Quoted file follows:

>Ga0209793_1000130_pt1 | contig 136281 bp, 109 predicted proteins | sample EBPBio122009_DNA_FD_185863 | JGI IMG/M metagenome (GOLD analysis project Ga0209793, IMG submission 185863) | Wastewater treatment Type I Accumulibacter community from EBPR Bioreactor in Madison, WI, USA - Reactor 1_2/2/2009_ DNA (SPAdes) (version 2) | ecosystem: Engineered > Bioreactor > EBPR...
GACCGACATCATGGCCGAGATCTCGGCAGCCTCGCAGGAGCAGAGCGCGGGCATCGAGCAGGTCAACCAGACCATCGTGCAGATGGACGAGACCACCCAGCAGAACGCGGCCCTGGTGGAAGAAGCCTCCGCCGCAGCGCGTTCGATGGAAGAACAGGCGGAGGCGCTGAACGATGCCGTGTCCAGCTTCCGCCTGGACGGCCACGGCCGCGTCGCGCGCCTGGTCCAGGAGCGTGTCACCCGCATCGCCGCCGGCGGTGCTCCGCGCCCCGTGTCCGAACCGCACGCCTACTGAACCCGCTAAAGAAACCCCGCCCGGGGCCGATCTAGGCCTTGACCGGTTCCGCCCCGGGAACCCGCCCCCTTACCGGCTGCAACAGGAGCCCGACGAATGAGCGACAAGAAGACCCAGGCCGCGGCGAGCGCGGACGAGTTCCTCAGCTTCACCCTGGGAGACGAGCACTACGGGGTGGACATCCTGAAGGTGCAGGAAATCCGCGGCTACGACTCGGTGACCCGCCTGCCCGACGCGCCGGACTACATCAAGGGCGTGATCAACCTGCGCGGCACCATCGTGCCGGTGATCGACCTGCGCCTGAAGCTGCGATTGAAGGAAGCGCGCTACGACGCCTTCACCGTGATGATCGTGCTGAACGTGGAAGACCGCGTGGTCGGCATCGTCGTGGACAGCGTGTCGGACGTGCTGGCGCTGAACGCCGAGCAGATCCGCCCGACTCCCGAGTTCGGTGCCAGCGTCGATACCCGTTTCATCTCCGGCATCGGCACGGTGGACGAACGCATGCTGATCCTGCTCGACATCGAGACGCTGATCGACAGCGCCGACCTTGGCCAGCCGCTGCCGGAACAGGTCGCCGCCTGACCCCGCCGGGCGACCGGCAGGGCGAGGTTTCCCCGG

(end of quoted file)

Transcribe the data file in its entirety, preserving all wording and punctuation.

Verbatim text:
>Ga0209793_1000130_pt1 | contig 136281 bp, 109 predicted proteins | sample EBPBio122009_DNA_FD_185863 | JGI IMG/M metagenome (GOLD analysis project Ga0209793, IMG submission 185863) | Wastewater treatment Type I Accumulibacter community from EBPR Bioreactor in Madison, WI, USA - Reactor 1_2/2/2009_ DNA (SPAdes) (version 2) | ecosystem: Engineered > Bioreactor > EBPR...
GACCGACATCATGGCCGAGATCTCGGCAGCCTCGCAGGAGCAGAGCGCGGGCATCGAGCAGGTCAACCAGACCATCGTGCAGATGGACGAGACCACCCAGCAGAACGCGGCCCTGGTGGAAGAAGCCTCCGCCGCAGCGCGTTCGATGGAAGAACAGGCGGAGGCGCTGAACGATGCCGTGTCCAGCTTCCGCCTGGACGGCCACGGCCGCGTCGCGCGCCTGGTCCAGGAGCGTGTCACCCGCATCGCCGCCGGCGGTGCTCCGCGCCCCGTGTCCGAACCGCACGCCTACTGAACCCGCTAAAGAAACCCCGCCCGGGGCCGATCTAGGCCTTGACCGGTTCCGCCCCGGGAACCCGCCCCCTTACCGGCTGCAACAGGAGCCCGACGAATGAGCGACAAGAAGACCCAGGCCGCGGCGAGCGCGGACGAGTTCCTCAGCTTCACCCTGGGAGACGAGCACTACGGGGTGGACATCCTGAAGGTGCAGGAAATCCGCGGCTACGACTCGGTGACCCGCCTGCCCGACGCGCCGGACTACATCAAGGGCGTGATCAACCTGCGCGGCACCATCGTGCCGGTGATCGACCTGCGCCTGAAGCTGCGATTGAAGGAAGCGCGCTACGACGCCTTCACCGTGATGATCGTGCTGAACGTGGAAGACCGCGTGGTCGGCATCGTCGTGGACAGCGTGTCGGACGTGCTGGCGCTGAACGCCGAGCAGATCCGCCCGACTCCCGAGTTCGGTGCCAGCGTCGATACCCGTTTCATCTCCGGCATCGGCACGGTGGACGAACGCATGCTGATCCTGCTCGACATCGAGACGCTGATCGACAGCGCCGACCTTGGCCAGCCGCTGCCGGAACAGGTCGCCGCCTGACCCCGCCGGGCGACCGGCAGGGCGAGGTTTCCCCGG